Federation Square remains one of the most high profile architectural pieces in the centre of Melbourne's CBD and although it was completed more than a decade ago the innovative use of materials and approach to sustainability remains relevant.
Lab architecture in partnership with Bates Smart were the designers behind the Square which sits on a 38,000 sqm city block and has the iconic triangle fractal façade made up of glass, sandstone and zinc.
A key water management initiative comes via a Watersave SmartMeter System, which was installed in collaboration with City West Water.
The result has been an increased understanding of Federation Square's overall water use and a more proactive approach to water management.
Above graph from the Watersave SmartMeter System. Does not reflect water usage at Fed Square but shows total monthly water usage across multiple sites in a property portfolio.
The SmartMeter works by delivering water usage information through a secure website which enables any problems to be picked up on by the team who can then find a solution as efficiently as possible.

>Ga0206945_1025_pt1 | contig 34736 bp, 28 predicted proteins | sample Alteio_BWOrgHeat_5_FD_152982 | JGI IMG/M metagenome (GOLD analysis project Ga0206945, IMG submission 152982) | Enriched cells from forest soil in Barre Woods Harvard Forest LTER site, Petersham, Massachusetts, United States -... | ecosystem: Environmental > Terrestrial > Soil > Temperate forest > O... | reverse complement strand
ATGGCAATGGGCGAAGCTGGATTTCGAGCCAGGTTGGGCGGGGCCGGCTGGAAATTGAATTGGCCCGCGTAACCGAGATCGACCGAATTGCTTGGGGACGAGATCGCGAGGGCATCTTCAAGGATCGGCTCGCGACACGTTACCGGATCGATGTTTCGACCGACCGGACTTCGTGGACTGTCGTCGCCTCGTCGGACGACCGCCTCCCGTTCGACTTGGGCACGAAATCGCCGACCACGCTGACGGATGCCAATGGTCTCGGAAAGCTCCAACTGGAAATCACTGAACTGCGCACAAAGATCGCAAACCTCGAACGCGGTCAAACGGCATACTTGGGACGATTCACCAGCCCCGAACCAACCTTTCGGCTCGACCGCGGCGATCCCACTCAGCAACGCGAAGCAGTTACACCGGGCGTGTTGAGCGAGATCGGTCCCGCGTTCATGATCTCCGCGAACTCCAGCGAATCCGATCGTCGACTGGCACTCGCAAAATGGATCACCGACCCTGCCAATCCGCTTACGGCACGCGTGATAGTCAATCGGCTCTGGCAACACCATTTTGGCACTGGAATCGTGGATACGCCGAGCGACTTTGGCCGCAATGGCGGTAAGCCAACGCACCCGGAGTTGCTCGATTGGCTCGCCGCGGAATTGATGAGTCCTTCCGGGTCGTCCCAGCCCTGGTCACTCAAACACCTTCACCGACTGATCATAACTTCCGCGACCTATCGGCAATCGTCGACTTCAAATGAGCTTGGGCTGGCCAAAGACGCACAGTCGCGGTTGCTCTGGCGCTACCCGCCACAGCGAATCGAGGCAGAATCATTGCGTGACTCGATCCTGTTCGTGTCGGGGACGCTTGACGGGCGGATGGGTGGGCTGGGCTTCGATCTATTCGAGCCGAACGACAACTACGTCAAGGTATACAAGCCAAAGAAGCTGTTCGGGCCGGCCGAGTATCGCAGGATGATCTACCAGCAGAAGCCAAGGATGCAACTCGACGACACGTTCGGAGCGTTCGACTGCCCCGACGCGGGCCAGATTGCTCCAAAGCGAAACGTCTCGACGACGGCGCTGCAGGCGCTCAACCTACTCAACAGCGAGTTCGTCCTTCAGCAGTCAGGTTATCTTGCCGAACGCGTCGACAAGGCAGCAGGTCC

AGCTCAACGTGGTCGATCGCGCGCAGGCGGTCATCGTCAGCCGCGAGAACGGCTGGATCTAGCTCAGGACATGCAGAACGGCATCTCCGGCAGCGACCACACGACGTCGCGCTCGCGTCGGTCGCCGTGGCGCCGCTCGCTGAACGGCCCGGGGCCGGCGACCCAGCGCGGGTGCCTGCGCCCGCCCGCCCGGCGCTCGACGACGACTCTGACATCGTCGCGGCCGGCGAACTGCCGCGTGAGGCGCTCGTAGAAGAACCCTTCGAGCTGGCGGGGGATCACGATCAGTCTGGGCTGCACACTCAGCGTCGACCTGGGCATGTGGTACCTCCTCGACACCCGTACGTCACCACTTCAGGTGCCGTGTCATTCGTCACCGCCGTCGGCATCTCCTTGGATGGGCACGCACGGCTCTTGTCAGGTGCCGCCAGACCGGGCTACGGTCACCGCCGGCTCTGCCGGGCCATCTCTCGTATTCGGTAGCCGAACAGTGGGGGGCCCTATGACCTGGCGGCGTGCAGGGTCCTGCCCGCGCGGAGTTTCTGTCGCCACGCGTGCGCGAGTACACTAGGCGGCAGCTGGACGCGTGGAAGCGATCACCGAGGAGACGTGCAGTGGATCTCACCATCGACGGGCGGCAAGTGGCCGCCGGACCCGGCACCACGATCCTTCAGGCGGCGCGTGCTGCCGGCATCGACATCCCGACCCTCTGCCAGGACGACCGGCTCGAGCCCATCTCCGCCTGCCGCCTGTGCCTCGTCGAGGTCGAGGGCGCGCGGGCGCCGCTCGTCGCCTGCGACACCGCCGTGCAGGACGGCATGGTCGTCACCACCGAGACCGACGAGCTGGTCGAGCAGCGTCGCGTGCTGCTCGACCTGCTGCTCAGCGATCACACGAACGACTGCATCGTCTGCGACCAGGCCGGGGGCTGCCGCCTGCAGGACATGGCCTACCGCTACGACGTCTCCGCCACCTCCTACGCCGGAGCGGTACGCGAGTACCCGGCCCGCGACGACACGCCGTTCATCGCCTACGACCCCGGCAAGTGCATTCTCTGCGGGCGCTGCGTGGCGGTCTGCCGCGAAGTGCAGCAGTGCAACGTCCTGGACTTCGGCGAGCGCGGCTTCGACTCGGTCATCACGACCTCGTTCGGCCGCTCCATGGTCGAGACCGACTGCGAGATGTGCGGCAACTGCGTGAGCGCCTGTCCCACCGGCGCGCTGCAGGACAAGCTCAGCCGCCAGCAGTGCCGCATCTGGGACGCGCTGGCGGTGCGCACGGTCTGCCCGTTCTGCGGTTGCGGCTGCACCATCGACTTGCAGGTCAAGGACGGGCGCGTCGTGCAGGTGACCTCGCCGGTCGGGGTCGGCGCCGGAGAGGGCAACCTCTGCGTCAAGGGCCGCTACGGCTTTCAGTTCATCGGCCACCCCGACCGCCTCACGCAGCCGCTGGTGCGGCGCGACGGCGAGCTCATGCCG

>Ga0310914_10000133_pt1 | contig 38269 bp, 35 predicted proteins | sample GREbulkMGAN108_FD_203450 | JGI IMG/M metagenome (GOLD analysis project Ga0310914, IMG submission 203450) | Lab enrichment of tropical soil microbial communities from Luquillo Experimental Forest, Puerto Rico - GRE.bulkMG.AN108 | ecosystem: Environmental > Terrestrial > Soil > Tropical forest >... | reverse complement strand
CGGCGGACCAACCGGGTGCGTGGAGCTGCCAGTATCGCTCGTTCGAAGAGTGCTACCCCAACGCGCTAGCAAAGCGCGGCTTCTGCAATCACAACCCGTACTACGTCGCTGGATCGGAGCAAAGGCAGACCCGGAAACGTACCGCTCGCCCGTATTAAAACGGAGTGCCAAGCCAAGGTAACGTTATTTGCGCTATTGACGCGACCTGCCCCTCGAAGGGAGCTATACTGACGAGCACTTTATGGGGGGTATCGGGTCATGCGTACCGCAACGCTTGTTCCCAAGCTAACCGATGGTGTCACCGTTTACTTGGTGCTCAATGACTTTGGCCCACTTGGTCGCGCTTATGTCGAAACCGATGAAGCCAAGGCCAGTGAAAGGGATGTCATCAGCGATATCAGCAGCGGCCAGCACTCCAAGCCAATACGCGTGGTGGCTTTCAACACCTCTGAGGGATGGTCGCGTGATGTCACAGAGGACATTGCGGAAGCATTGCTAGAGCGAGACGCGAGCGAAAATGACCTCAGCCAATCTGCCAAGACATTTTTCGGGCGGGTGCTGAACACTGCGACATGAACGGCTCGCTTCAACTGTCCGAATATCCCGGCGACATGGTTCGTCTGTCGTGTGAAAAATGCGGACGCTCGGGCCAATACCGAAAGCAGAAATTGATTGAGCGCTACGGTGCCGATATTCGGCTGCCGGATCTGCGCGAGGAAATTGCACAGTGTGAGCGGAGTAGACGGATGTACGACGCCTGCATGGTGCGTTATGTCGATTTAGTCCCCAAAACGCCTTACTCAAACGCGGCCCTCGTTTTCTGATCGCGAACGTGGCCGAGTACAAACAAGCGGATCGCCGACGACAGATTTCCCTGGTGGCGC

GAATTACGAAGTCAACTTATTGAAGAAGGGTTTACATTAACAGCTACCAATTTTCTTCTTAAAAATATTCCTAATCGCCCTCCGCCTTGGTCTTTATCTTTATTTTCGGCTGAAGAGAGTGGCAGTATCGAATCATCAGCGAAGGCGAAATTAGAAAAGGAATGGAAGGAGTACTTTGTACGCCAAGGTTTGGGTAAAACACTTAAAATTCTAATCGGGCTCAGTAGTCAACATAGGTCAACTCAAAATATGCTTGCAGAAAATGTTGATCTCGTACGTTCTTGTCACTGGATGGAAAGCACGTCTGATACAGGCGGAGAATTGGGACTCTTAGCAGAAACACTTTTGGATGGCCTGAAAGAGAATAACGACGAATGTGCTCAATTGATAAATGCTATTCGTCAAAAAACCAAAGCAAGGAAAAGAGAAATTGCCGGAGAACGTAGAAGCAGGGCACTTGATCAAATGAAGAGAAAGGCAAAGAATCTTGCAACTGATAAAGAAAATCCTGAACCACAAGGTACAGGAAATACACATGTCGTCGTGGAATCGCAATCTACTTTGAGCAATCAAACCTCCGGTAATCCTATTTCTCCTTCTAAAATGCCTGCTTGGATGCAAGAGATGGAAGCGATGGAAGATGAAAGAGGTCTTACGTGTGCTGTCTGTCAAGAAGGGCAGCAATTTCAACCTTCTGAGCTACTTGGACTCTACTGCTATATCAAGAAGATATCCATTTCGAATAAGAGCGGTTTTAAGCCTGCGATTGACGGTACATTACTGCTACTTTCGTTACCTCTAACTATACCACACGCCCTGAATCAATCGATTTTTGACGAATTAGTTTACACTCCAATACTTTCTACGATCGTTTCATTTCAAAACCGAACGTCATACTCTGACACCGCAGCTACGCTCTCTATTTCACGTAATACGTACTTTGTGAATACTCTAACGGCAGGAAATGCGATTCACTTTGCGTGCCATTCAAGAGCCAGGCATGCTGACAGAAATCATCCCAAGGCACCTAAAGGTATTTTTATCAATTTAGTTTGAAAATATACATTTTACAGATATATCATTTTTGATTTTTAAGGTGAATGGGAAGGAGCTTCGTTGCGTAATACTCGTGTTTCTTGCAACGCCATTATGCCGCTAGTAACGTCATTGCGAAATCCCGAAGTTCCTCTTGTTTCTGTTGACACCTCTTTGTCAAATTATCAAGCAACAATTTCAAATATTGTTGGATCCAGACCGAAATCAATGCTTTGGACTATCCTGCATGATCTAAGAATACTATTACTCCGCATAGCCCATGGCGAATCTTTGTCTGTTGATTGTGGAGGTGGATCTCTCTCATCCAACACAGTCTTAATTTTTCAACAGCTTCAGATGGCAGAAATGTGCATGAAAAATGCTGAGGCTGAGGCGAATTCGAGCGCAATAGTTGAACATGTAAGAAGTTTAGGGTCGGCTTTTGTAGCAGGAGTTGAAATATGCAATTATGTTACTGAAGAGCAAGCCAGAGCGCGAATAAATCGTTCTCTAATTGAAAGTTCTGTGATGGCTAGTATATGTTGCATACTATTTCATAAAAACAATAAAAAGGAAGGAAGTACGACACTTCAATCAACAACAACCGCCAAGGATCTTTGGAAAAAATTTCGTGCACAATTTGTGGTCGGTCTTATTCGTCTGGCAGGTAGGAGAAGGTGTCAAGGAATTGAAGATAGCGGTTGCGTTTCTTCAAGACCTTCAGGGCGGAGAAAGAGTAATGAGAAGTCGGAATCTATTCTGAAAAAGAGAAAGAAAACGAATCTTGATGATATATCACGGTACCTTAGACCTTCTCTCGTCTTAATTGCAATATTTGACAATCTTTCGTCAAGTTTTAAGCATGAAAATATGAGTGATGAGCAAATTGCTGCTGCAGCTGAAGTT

A recent example of the SmartMeter System's leak detection ability was highlighted when its automatic alarm system detected and alerted the operations team to significant unexplained water use of nearly 14,000 litres in a 15 minute period.
Closer inspection revealed a failure with one of the cooling towers resulting in significant excessive water use.
Timely notification of the problem meant that the operations team could isolate the issue immediately. Had the water leak gone undetected for a couple of days, water usage could have exceeded 2 million litres, equivalent to $7,356 in excess water charges (at City West Water pricing).
Mark Bullen, manager of operations at Federation Square says, "One of the real values of the Watersave SmartMeter system is the timeliness of water usage data. Abnormal usage is generally detected within 15-30 minutes enabling us to work proactively to manage our water consumption and water costs."
Federation Square: Image by John Gollings